Thoughts On Graduating from College

Most people who have graduated from college have fond recollections on the connections and relationships they formed during their time there. Whether it be friends, colleagues, co-workers, or even romantic partners, there is an expectation that you know someone you met from college. Despite the major disruption caused by the global pandemic, I still managed to form a new friendship, join a club, and maintained a connection from someone I met from community college. The last semester was partially in-person, so I was given a taste of normalcy before I earned my bachelor’s. It pains me to say this, but as much as I appreciate the few connections I made, I still feel like I missed a couple of years of my life.

Sitting behind the computer screen, toiling away at my work, and reading dozens of pages of literature was part of my weekly routine. While there were some months of respite in between thanks to summer break, my experiences with college are largely defined by the labor rather than the people. In hindsight, I should’ve tried to get one student’s number before the shutdown in 2020. Perhaps he and I could’ve been friends. I wonder where he is today and how he’s doing. This is an example of these lost connections that still haunt me to this day. I obviously acknowledge the futility of this retrospective feeling of shame or regret, but it enlightened me on the beauty of human interaction.

As someone who considers himself highly introverted, being sequestered inside the house as a result of the pandemic for the past year and a half exposed how little I understood the value of interpersonal relationships. Now that I am inoculated against the disease that continues to infect an innumerable amount of people, I have a sense of urgency to find opportunities to connect with more people. I feel socially bankrupt in a way that is unfamiliar to me. While this feeling of social bankruptcy is divorced from reality (I still see friends on a regular basis and stay in touch with them), it is ultimately a symptom of social isolation imposed by the pandemic. It no longer was safe to have in-person activities on campus for over a year, so we had to be confined to a computer. I am lucky to live in such a convenient location where all of my classes were within walking distance when the semester returned to in-person. However, I only spent one and a half of my classes in-person whereas the rest of it was remote.

Whenever I drive past the different campuses, seeing the diverse group of people around my age congregate and socialize, or simply go about their routine, gives me this ineffable feeling of nostalgia for a life I had barely experienced. Walking around on campus in the spring 2020 semester, weeks before the shutdown, felt like a different world to me. It was a beginning that came to a sudden end. It was a new chapter in my life that never started. When I returned, I resumed reading the last few pages of that chapter, despite having never fully read it. What friends would I have made along the way? Would I have formed a strong friendship with the fellow shy students who opened up to me? These are all questions that have yet to be answered and will never be answered. I am no longer in college, so the past has become irrelevant. (Unless, of course, I choose to go for my Master’s.)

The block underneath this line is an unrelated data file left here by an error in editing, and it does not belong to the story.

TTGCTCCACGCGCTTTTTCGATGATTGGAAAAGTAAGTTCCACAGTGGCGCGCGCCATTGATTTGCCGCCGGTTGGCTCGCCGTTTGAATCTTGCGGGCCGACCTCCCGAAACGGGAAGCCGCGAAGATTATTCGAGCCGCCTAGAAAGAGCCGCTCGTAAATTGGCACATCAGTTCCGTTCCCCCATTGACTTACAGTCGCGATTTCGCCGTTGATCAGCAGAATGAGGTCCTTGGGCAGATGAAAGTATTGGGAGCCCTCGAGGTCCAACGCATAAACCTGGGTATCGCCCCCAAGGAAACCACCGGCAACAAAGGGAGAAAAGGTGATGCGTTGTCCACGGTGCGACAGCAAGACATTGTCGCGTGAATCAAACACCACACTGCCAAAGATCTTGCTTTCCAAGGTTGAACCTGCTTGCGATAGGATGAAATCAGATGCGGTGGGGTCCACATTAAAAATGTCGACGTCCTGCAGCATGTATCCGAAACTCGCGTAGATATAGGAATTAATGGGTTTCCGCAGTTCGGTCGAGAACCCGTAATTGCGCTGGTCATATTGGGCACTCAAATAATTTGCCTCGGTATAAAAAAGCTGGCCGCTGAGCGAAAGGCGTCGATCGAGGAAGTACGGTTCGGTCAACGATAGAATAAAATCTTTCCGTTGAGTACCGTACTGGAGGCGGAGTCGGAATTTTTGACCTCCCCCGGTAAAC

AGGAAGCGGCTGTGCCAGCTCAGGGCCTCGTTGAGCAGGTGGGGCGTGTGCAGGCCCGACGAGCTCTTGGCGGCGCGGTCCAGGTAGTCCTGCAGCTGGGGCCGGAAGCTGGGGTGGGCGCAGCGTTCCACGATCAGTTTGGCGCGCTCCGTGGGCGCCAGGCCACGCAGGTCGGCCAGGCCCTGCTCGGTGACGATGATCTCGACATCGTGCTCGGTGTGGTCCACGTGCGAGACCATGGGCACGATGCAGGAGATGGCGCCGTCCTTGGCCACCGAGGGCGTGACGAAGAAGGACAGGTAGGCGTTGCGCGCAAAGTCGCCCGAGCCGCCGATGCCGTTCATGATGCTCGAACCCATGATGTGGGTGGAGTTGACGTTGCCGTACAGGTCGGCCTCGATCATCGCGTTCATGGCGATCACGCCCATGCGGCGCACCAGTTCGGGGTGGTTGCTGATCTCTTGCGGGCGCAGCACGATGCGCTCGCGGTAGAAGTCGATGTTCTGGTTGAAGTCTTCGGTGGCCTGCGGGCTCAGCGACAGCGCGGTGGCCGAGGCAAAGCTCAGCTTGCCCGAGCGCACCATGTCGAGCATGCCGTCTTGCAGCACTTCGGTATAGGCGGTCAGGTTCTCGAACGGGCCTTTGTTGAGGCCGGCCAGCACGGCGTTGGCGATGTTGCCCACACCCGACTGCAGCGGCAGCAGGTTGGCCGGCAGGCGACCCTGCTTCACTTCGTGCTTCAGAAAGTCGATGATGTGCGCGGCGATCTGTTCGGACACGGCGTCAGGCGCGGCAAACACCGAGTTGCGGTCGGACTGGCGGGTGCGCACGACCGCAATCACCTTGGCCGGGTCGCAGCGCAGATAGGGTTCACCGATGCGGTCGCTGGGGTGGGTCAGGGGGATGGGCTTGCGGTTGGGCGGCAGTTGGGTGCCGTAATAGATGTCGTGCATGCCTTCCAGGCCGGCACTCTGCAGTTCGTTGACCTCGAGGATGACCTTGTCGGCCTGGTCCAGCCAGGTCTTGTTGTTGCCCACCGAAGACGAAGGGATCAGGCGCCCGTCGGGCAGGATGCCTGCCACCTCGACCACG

I take pride in graduating with such high academic achievements. Who wouldn’t? I don’t consider myself an intellectual by any means, but that does not delegitimize the consistently high grades for each semester, including one junior semester that nearly broke me. I should know that my college experience was fruitful. It made me a stronger writer and a sharper thinker, which drove me to become a successful independent blogger earning millions of dollars. That last part you could take for a grain of salt, but my relationship with college is a complicated one. I cherish the small moments of camaraderie between the students, be it in-person or virtual, and I admire the bustling nature of the campus life. It feels like I am walking in a small city full of young, like-minded people. Perhaps I should consider taking some graduate classes and begin working towards an MFA, but that is something to contemplate for another day.

I don’t regret taking online classes for the majority of my time at Rutgers. I still have fond memories at the university, despite the limited amount of time I had on campus. I have become more enamored by cinema as an artform ever since I started taking cinema studies courses. My skills as a writer and thinker have significantly improved. This academic exposure may not be entirely useful for every writing job I apply to, but it is certainly relevant to who I am as a person. As much as I yearn for the campus life experience, I am still satisfied with the fact that I’ve earned my bachelor’s degree and will always take pride in that.

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Peter Finaldi

Graduate at Rutgers University. Writes about movies, video games, and anything else that I find interesting. My twitter: @PeterJFinaldi